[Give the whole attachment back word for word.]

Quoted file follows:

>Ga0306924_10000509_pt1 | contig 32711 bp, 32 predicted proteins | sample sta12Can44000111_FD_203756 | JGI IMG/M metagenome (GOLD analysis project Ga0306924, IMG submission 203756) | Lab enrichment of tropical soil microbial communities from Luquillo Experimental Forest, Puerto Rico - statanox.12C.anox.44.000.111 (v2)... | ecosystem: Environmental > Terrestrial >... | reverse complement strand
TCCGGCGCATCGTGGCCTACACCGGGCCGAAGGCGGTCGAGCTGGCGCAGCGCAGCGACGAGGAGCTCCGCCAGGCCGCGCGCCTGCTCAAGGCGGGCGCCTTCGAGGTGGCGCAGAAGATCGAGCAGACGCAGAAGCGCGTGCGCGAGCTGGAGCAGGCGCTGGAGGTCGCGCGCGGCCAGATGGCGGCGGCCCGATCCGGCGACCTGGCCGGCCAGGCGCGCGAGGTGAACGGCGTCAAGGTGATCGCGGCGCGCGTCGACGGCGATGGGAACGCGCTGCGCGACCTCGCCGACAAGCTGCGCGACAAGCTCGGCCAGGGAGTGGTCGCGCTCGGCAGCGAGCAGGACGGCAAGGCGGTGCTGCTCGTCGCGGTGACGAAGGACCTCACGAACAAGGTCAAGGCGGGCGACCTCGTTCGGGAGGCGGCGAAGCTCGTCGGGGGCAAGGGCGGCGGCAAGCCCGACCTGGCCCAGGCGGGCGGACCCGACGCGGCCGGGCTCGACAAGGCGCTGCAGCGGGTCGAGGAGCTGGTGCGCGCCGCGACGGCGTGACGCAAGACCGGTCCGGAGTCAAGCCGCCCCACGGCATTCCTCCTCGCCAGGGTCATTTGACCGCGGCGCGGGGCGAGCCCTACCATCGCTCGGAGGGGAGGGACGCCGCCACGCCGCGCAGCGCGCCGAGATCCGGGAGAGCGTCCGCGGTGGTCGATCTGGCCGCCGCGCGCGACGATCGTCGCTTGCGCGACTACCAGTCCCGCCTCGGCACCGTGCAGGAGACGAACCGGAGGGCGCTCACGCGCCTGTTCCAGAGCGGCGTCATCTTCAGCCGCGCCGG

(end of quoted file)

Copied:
>Ga0306924_10000509_pt1 | contig 32711 bp, 32 predicted proteins | sample sta12Can44000111_FD_203756 | JGI IMG/M metagenome (GOLD analysis project Ga0306924, IMG submission 203756) | Lab enrichment of tropical soil microbial communities from Luquillo Experimental Forest, Puerto Rico - statanox.12C.anox.44.000.111 (v2)... | ecosystem: Environmental > Terrestrial >... | reverse complement strand
TCCGGCGCATCGTGGCCTACACCGGGCCGAAGGCGGTCGAGCTGGCGCAGCGCAGCGACGAGGAGCTCCGCCAGGCCGCGCGCCTGCTCAAGGCGGGCGCCTTCGAGGTGGCGCAGAAGATCGAGCAGACGCAGAAGCGCGTGCGCGAGCTGGAGCAGGCGCTGGAGGTCGCGCGCGGCCAGATGGCGGCGGCCCGATCCGGCGACCTGGCCGGCCAGGCGCGCGAGGTGAACGGCGTCAAGGTGATCGCGGCGCGCGTCGACGGCGATGGGAACGCGCTGCGCGACCTCGCCGACAAGCTGCGCGACAAGCTCGGCCAGGGAGTGGTCGCGCTCGGCAGCGAGCAGGACGGCAAGGCGGTGCTGCTCGTCGCGGTGACGAAGGACCTCACGAACAAGGTCAAGGCGGGCGACCTCGTTCGGGAGGCGGCGAAGCTCGTCGGGGGCAAGGGCGGCGGCAAGCCCGACCTGGCCCAGGCGGGCGGACCCGACGCGGCCGGGCTCGACAAGGCGCTGCAGCGGGTCGAGGAGCTGGTGCGCGCCGCGACGGCGTGACGCAAGACCGGTCCGGAGTCAAGCCGCCCCACGGCATTCCTCCTCGCCAGGGTCATTTGACCGCGGCGCGGGGCGAGCCCTACCATCGCTCGGAGGGGAGGGACGCCGCCACGCCGCGCAGCGCGCCGAGATCCGGGAGAGCGTCCGCGGTGGTCGATCTGGCCGCCGCGCGCGACGATCGTCGCTTGCGCGACTACCAGTCCCGCCTCGGCACCGTGCAGGAGACGAACCGGAGGGCGCTCACGCGCCTGTTCCAGAGCGGCGTCATCTTCAGCCGCGCCGG